Cbs dating industry
It started out as a half-hour broadcast anchored by Mike Wallace, and airing Monday through Friday at a.m. Coincidentally, it replaced the daytime magazine program Calendar, which was hosted by Wallace's future 60 Minutes colleague Harry Reasoner. Wallace suggested Los Angeles newsman Joseph Benti as his replacement.
In August 1965, upon discovering that they could make more money airing reruns of I Love Lucy in the a.m. It was during Joseph Benti's run (through August 28, 1970) that the program became the first regularly scheduled one-hour newscast ever on network television on March 31, 1969.
So on September 28, 1981, Morning dropped the days of the week from its title (except for Sunday Morning), was extended to 90 minutes and added Diane Sawyer as co-host; in the process, Captain Kangaroo was reduced to a half-hour daily and pushed to an earlier time period ( a.m.).
The Sunday edition of Morning, with Kuralt as host, was kept; it remains on the air under its original title, CBS News Sunday Morning (now hosted by Jane Pauley).
(Paar left CBS to take over NBC's Tonight in 1957.) Next came Good Morning!
with Will Rogers, Jr., which lasted for 14 months before being replaced in April 1957 by a different version of The Morning Show, a variety program hosted by Jimmy Dean, which ended that December after nine months. Eastern Time; it was followed by a 15-minute news program, the CBS Morning News, anchored by Stuart Novins, which led into Captain Kangaroo at a.m.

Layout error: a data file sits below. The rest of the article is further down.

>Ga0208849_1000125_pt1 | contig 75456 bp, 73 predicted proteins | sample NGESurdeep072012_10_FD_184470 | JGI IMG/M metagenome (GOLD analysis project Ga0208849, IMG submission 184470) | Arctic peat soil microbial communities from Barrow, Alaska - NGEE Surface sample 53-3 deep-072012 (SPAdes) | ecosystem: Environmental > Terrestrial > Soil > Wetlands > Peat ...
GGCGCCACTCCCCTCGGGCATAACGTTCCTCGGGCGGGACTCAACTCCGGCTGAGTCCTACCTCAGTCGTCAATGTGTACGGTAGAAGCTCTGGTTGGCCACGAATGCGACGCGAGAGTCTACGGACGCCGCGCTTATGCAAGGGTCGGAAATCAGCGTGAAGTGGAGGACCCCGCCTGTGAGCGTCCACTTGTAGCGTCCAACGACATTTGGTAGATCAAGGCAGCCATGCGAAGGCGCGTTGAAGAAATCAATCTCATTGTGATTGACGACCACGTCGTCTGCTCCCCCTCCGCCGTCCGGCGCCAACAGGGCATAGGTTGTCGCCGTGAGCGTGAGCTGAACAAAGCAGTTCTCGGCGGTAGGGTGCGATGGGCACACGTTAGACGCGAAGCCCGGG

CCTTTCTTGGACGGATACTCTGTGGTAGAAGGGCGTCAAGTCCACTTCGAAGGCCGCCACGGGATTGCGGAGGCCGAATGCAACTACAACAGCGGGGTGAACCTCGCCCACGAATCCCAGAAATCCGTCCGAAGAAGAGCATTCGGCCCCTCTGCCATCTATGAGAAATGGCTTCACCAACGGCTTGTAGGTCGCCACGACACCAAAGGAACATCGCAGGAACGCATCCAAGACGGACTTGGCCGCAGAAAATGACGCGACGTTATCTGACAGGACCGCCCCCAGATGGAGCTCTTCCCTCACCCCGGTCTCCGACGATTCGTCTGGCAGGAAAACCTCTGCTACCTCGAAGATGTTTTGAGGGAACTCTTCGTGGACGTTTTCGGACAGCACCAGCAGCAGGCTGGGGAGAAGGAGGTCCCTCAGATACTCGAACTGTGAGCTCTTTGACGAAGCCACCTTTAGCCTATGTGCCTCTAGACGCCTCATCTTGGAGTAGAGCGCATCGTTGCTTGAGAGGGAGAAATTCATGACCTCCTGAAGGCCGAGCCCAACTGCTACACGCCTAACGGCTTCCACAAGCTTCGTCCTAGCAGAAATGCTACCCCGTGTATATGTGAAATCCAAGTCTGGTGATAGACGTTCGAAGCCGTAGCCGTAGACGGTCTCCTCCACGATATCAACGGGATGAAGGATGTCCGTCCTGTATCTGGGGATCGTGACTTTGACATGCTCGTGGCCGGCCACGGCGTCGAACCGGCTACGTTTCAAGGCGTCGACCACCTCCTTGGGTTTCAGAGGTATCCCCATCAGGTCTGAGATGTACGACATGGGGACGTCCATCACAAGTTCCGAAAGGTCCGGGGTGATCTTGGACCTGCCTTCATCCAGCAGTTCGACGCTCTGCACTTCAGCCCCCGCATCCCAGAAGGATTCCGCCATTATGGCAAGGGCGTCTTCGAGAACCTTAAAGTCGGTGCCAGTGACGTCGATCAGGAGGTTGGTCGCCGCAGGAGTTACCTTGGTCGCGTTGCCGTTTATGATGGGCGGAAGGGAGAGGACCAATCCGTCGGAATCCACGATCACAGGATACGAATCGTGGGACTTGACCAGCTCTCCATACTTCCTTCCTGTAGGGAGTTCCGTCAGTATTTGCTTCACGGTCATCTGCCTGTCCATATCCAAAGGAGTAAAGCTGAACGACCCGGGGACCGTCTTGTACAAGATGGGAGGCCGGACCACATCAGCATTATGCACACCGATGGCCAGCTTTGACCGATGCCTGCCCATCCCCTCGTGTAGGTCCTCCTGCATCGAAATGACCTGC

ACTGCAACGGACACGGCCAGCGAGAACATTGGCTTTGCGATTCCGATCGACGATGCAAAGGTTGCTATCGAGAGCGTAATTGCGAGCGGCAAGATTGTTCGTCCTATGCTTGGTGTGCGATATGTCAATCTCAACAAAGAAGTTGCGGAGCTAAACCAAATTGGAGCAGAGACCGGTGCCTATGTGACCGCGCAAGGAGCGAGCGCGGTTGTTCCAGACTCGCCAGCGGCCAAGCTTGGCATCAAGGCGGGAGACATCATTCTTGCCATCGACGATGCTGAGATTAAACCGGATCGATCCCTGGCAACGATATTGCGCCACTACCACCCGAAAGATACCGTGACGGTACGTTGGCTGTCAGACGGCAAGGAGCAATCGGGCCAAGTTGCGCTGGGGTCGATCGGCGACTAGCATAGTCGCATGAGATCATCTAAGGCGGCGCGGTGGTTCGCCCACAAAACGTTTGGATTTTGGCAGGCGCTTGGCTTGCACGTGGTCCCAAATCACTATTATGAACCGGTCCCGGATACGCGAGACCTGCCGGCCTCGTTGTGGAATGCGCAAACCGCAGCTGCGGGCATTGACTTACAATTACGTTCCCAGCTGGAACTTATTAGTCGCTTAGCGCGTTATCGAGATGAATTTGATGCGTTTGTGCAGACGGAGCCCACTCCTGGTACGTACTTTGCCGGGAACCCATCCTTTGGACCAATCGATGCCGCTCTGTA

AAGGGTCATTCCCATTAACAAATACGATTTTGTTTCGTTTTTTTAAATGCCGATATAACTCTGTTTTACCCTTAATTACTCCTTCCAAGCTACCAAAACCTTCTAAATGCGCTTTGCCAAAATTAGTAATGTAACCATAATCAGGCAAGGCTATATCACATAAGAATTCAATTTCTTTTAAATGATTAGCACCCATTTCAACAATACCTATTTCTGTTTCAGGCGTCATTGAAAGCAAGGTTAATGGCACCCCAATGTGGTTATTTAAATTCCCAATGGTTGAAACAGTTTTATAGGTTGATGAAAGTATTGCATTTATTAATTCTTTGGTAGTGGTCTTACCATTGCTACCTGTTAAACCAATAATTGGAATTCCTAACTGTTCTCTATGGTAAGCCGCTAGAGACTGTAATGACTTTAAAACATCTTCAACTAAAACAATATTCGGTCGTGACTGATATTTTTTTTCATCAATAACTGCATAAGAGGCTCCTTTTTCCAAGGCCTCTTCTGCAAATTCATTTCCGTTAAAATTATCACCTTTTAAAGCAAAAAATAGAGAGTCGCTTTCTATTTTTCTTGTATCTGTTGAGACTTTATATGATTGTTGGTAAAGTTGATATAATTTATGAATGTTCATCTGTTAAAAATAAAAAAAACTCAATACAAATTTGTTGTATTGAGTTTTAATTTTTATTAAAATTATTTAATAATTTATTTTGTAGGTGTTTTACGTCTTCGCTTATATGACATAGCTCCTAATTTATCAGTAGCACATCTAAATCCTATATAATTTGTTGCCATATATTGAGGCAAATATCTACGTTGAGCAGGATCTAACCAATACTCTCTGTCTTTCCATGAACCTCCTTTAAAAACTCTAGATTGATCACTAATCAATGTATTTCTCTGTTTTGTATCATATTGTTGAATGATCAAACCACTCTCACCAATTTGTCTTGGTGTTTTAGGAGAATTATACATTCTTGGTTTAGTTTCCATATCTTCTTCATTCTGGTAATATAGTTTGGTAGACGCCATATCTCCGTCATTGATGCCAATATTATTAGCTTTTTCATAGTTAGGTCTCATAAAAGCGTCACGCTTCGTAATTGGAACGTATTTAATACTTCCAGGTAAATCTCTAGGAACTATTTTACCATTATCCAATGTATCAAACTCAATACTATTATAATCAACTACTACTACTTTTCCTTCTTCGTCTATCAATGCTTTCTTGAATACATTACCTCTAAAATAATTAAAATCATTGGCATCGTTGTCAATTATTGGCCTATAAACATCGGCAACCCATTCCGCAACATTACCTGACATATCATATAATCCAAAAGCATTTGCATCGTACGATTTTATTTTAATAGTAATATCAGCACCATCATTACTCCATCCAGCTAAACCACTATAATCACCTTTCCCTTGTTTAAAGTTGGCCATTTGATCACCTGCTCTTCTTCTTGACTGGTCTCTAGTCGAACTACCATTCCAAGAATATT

Paar, the most successful of them in drawing an audience, made significant changes in the tone of the program during his tenure as host, casting it into a talk program with some hard news elements but featuring an emphasis on humor and conversation, reminiscent of the kind of morning radio show he had done prior to World War II.
In 1956, Paar was moved from The Morning Show to his own late-morning talk program on the network, which aired after Captain Kangaroo.